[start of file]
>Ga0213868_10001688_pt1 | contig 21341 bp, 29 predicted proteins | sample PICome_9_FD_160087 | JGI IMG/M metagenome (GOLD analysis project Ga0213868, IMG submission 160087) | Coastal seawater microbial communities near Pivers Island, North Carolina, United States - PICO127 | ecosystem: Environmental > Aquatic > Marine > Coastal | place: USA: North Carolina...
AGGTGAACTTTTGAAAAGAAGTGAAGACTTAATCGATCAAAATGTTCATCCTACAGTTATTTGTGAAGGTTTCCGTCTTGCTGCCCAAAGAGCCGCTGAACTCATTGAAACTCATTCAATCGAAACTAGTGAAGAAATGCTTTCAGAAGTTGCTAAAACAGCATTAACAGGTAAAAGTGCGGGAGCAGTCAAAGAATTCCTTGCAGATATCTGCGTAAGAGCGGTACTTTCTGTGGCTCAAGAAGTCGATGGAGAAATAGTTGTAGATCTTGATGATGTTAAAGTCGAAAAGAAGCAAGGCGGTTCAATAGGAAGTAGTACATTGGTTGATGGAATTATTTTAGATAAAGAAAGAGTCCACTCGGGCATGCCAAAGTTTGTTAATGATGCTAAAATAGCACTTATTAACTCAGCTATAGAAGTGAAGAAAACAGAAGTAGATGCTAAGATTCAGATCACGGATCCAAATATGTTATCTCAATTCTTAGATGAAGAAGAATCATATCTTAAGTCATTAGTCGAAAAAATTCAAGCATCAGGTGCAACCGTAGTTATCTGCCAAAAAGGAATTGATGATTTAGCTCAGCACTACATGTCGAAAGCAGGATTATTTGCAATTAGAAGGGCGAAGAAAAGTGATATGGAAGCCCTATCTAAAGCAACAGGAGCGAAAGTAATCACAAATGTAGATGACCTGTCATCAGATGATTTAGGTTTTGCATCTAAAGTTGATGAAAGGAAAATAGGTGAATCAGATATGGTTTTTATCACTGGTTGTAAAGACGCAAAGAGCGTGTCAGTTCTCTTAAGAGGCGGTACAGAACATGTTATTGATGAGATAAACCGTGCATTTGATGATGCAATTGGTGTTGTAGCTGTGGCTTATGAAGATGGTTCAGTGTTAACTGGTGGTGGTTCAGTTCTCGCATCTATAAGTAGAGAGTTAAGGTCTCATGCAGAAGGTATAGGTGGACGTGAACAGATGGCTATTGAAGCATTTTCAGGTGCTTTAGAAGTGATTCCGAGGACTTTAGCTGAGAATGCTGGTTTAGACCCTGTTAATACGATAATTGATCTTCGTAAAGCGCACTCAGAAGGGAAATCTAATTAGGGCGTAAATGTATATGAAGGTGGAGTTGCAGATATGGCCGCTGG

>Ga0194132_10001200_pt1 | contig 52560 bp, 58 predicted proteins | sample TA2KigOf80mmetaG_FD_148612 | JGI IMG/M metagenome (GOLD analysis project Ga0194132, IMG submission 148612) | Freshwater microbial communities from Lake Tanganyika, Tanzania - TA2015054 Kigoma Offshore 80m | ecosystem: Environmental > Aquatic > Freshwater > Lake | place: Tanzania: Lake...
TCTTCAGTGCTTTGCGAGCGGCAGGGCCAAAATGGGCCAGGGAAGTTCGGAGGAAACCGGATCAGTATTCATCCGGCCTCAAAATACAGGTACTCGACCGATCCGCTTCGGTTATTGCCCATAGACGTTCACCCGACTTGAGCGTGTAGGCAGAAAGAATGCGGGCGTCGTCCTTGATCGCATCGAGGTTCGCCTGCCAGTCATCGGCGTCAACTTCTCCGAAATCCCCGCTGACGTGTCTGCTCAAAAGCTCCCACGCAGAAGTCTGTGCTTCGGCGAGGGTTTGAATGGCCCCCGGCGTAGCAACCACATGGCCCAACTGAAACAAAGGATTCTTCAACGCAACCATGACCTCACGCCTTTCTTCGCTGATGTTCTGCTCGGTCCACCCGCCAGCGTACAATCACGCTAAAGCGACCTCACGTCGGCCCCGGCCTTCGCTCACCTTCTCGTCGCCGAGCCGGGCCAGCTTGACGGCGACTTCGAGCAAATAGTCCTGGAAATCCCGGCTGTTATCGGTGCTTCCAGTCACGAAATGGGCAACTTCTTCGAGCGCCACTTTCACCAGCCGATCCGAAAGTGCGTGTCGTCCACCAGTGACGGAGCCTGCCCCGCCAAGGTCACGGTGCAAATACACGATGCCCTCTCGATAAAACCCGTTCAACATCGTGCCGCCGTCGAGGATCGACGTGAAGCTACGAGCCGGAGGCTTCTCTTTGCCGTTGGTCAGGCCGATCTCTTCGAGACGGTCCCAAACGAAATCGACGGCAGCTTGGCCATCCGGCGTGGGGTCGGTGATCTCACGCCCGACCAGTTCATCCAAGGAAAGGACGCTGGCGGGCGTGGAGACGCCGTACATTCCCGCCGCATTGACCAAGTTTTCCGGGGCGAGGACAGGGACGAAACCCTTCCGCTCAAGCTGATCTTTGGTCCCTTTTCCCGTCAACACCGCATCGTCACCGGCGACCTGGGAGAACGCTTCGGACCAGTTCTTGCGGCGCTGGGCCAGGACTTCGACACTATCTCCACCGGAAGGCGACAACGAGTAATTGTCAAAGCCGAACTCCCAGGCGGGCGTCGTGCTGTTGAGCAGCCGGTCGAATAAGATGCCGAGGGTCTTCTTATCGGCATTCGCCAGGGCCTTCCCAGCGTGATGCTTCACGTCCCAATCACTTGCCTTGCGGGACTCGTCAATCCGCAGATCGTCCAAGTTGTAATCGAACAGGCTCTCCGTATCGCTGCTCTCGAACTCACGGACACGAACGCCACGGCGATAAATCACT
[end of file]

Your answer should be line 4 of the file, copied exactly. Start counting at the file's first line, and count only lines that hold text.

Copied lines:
TCTTCAGTGCTTTGCGAGCGGCAGGGCCAAAATGGGCCAGGGAAGTTCGGAGGAAACCGGATCAGTATTCATCCGGCCTCAAAATACAGGTACTCGACCGATCCGCTTCGGTTATTGCCCATAGACGTTCACCCGACTTGAGCGTGTAGGCAGAAAGAATGCGGGCGTCGTCCTTGATCGCATCGAGGTTCGCCTGCCAGTCATCGGCGTCAACTTCTCCGAAATCCCCGCTGACGTGTCTGCTCAAAAGCTCCCACGCAGAAGTCTGTGCTTCGGCGAGGGTTTGAATGGCCCCCGGCGTAGCAACCACATGGCCCAACTGAAACAAAGGATTCTTCAACGCAACCATGACCTCACGCCTTTCTTCGCTGATGTTCTGCTCGGTCCACCCGCCAGCGTACAATCACGCTAAAGCGACCTCACGTCGGCCCCGGCCTTCGCTCACCTTCTCGTCGCCGAGCCGGGCCAGCTTGACGGCGACTTCGAGCAAATAGTCCTGGAAATCCCGGCTGTTATCGGTGCTTCCAGTCACGAAATGGGCAACTTCTTCGAGCGCCACTTTCACCAGCCGATCCGAAAGTGCGTGTCGTCCACCAGTGACGGAGCCTGCCCCGCCAAGGTCACGGTGCAAATACACGATGCCCTCTCGATAAAACCCGTTCAACATCGTGCCGCCGTCGAGGATCGACGTGAAGCTACGAGCCGGAGGCTTCTCTTTGCCGTTGGTCAGGCCGATCTCTTCGAGACGGTCCCAAACGAAATCGACGGCAGCTTGGCCATCCGGCGTGGGGTCGGTGATCTCACGCCCGACCAGTTCATCCAAGGAAAGGACGCTGGCGGGCGTGGAGACGCCGTACATTCCCGCCGCATTGACCAAGTTTTCCGGGGCGAGGACAGGGACGAAACCCTTCCGCTCAAGCTGATCTTTGGTCCCTTTTCCCGTCAACACCGCATCGTCACCGGCGACCTGGGAGAACGCTTCGGACCAGTTCTTGCGGCGCTGGGCCAGGACTTCGACACTATCTCCACCGGAAGGCGACAACGAGTAATTGTCAAAGCCGAACTCCCAGGCGGGCGTCGTGCTGTTGAGCAGCCGGTCGAATAAGATGCCGAGGGTCTTCTTATCGGCATTCGCCAGGGCCTTCCCAGCGTGATGCTTCACGTCCCAATCACTTGCCTTGCGGGACTCGTCAATCCGCAGATCGTCCAAGTTGTAATCGAACAGGCTCTCCGTATCGCTGCTCTCGAACTCACGGACACGAACGCCACGGCGATAAATCACT